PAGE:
The execution of a 51-year-old black woman in Texas has been temporarily stayed to allow lawmakers time to debate legislation on how juries are selected in the US state, officials said.

Kimberly McCarthy had been scheduled to be put to death by lethal injection on Wednesday following her conviction for the brutal 1997 murder and robbery of a 71-year-old neighbor.

McCarthy's execution had already been stayed once in January.

She won an additional reprieve until June 26 after Dallas County prosecutors sought to allow time for various bills to be debated.

"When I sign a death warrant in Dallas County, I want the public to trust that the inmate who was sentenced to death by a jury received a fair trial," Dallas County District Attorney Craig Watkins said in a statement.

"The proposed legislation being reviewed at the Texas capitol can impact that."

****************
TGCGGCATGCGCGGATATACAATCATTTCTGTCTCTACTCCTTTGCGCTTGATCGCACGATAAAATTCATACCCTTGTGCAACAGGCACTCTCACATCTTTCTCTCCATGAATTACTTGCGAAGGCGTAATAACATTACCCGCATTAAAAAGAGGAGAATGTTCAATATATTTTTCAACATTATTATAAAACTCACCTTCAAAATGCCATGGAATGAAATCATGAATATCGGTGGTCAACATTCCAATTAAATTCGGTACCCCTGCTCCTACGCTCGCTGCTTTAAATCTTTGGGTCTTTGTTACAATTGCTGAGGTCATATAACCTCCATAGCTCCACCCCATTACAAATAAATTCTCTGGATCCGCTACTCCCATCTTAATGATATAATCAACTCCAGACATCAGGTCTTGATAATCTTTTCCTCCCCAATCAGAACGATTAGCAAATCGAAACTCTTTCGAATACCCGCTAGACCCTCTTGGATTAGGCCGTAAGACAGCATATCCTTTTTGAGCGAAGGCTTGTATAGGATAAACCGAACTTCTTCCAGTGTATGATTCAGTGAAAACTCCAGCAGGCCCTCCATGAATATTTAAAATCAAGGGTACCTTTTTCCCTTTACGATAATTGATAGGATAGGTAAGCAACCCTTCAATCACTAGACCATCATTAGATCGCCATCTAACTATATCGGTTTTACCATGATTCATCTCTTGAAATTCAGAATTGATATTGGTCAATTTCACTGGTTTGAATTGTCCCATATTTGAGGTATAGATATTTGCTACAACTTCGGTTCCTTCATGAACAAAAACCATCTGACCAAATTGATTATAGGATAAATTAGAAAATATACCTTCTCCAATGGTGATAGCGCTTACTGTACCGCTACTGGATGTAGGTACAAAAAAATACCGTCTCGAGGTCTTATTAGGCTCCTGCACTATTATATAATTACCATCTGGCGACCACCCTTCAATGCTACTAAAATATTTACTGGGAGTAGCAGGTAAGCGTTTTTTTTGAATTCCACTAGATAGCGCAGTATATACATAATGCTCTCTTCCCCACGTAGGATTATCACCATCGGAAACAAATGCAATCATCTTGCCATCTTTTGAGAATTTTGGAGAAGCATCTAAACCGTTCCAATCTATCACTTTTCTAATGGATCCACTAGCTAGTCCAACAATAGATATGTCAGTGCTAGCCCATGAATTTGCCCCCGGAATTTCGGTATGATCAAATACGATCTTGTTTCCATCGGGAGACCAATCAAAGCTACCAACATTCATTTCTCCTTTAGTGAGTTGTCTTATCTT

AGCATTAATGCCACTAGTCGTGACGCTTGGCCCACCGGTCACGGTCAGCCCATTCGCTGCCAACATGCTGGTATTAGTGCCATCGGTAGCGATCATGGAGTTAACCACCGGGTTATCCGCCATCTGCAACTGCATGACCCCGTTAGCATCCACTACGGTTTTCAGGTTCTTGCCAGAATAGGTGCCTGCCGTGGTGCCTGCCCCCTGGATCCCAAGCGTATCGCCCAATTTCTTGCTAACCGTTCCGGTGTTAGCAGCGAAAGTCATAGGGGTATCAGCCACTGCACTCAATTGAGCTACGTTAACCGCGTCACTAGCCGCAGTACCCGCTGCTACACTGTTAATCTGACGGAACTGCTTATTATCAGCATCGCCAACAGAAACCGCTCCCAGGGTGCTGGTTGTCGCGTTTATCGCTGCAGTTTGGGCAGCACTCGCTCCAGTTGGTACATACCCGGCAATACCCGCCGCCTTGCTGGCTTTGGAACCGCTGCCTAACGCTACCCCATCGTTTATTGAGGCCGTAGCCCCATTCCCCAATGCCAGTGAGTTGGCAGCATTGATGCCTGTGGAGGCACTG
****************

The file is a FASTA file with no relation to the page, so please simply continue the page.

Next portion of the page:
McCarthy was sentenced to die in 1998 after conviction by a jury comprised of 11 white jurors and one African American.

Richard Dieter, director of the Death Penalty Information Center, said the ongoing legislation examining how juries are chosen in Texas could affect McCarthy's case.

"Even the prosecutor agreed, so all the parties agreed on this decision. They want to wait for the State to examine a law regarding unfairness in trials that would require a better jury selection," he said.

"If this law passed it would have an effect on her case."

Only 12 women have been executed since the United States Supreme Court allowed the death penalty to resume in 1976. The last woman to be executed was Teresa Lewis, put to death in September 2010 in Virginia.

Texas has executed three women since 1976 out of a total of nearly 500, but nine others remain on death row.